What Is a Spirometry Test and What Do My Results Mean?

The health of your lungs and your ability to breath properly is vital to your wellbeing. Testing your lungs can provide great insight into any possible diseases, conditions, or complications you may be faced with. Identifying them as early as possible allows for more effective treatment.

If you have any breathing complications, your doctor may recommend you take a spirometry test.

What is a Spirometry Test?

A spirometry is a common test by doctors used to determine how well you’re able to breathe and how effective your lungs can bring oxygen to the rest of your body. It is part of a group of tests known as the pulmonary function tests (PFTs).

Spirometry tests are used to diagnose chronic lung conditions such as:

  • COPD
  • Asthma
  • Chronic Bronchitis
  • Pulmonary Fibrosis
  • Emphysema

If you’ve already been diagnosed with one of these conditions, the test is done to show how well your medications are doing and to measure your progress.

What to Expect

The test is painless.

You’ll inhale through a tube, then exhale quickly into a machine called a spirometer. This will be repeated at least 3 times to ensure consistency.

At most, you may feel short of breath or dizzy for a moment.

The entire test should take anywhere from 10 – 15 minutes.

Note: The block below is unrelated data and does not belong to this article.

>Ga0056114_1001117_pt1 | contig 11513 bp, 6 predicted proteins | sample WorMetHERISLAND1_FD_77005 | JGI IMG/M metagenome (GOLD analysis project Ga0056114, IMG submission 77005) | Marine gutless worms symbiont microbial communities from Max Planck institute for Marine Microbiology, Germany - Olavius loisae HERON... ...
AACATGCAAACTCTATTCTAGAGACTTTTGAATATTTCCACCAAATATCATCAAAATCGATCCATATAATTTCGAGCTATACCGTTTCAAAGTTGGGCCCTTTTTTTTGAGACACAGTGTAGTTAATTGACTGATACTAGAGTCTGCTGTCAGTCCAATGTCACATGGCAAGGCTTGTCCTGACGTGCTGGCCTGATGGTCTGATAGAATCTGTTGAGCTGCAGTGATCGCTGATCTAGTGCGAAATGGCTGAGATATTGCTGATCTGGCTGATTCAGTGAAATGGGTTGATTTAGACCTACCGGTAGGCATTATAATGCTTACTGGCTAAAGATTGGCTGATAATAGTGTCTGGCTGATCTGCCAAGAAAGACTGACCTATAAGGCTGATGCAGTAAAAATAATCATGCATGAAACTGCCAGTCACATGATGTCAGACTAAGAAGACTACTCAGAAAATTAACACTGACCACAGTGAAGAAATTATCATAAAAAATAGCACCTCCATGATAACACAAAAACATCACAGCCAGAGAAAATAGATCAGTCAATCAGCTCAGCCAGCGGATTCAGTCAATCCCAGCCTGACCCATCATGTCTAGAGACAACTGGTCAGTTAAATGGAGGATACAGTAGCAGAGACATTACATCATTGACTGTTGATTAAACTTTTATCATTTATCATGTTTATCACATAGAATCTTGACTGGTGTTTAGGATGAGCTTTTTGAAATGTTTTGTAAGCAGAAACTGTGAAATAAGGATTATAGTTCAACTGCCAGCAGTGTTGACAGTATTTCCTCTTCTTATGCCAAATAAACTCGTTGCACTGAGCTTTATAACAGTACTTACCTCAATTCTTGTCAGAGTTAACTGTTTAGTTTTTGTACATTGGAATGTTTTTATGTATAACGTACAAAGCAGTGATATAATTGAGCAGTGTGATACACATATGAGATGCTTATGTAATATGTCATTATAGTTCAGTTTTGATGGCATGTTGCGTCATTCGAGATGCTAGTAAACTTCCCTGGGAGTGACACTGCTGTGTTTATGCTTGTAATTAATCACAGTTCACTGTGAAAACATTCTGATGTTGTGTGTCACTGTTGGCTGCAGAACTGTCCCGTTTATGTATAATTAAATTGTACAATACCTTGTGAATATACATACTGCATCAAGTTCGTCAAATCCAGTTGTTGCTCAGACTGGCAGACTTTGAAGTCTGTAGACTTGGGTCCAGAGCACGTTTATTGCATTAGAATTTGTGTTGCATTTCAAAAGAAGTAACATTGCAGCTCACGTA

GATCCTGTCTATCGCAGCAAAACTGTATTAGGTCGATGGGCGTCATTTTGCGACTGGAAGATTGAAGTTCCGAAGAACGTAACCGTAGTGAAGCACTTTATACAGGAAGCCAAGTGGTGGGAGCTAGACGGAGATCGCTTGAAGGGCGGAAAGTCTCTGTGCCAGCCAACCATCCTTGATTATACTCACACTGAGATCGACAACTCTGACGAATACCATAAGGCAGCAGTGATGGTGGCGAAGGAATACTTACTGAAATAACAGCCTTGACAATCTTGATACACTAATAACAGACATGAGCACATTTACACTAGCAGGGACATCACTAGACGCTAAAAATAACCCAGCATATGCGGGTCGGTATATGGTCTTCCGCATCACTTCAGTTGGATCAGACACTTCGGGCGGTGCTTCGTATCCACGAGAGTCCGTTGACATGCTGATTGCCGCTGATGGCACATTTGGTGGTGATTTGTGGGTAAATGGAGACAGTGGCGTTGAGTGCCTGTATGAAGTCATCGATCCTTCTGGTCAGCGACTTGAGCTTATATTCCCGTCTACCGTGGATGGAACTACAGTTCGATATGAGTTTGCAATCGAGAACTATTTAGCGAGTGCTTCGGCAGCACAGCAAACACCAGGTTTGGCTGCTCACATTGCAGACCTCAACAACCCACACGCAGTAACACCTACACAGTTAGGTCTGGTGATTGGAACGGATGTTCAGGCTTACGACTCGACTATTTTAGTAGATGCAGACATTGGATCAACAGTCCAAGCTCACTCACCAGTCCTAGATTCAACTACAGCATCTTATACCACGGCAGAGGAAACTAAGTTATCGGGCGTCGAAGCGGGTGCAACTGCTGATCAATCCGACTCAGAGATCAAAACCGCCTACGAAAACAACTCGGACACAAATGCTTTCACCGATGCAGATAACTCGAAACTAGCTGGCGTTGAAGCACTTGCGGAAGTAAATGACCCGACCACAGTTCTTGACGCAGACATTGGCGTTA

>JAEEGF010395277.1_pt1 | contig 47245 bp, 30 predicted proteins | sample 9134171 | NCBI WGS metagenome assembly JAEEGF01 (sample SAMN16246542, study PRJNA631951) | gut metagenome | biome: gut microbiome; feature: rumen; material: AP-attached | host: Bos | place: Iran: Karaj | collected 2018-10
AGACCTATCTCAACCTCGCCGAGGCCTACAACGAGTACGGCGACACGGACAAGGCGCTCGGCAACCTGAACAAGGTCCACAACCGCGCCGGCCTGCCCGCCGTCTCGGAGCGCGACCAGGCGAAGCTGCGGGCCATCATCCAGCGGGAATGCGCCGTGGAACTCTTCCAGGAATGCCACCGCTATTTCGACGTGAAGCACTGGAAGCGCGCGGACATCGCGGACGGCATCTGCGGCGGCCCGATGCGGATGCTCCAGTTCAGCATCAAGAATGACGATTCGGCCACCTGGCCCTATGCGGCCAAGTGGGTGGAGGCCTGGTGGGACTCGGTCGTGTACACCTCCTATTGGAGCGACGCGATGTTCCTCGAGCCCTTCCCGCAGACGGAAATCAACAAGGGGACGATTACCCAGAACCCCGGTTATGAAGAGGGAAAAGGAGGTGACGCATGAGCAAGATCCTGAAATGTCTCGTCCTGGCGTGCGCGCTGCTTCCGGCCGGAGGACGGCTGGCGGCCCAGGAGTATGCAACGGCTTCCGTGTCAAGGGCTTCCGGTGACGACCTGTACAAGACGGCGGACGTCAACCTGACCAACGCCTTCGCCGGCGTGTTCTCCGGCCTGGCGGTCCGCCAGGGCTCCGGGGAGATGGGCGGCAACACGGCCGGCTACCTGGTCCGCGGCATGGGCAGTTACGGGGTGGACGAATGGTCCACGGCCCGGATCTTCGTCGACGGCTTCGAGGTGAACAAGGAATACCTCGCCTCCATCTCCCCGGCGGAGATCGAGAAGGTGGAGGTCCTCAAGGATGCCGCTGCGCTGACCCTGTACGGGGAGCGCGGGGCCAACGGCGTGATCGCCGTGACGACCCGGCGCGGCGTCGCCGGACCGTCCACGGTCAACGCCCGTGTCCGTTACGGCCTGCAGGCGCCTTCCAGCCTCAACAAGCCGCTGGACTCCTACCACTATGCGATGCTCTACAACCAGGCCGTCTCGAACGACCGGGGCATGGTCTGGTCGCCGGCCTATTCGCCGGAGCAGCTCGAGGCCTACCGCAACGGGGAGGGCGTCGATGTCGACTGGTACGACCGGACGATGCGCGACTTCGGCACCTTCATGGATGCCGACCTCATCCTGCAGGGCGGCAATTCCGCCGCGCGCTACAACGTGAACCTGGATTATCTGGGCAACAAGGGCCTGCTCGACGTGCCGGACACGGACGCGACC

What Do My Spirometry Test Results Mean?

Prior to looking at the results of your test, your doctor will determine what a “normal value” is for you. This is done on a patient-by-patient basis, taking into consideration a plethora of factors such as age, height, race, and gender. Your results are considered normal if your score is 80 percent or more of your pre-established value.

Your results can help your doctor diagnose chronic lung diseases and show how much lung damage has occurred. Your doctor may need more tests for more information, but if not, you will be placed into stages or categories.

Often, doctors use two types of staging systems: the GOLD System and the BODE Index. Doctors use a combination of both the BODE Index and the GOLD System to help them stage COPD and other chronic lung diseases.

Your doctor will look at all your test results to develop the best treatment plan for you.

In Conclusion

If you have questions or concerns about the health of your lungs, talk to you doctor about spirometry. The earlier you have the test done, the sooner lung diseases and conditions can be detected and treated.

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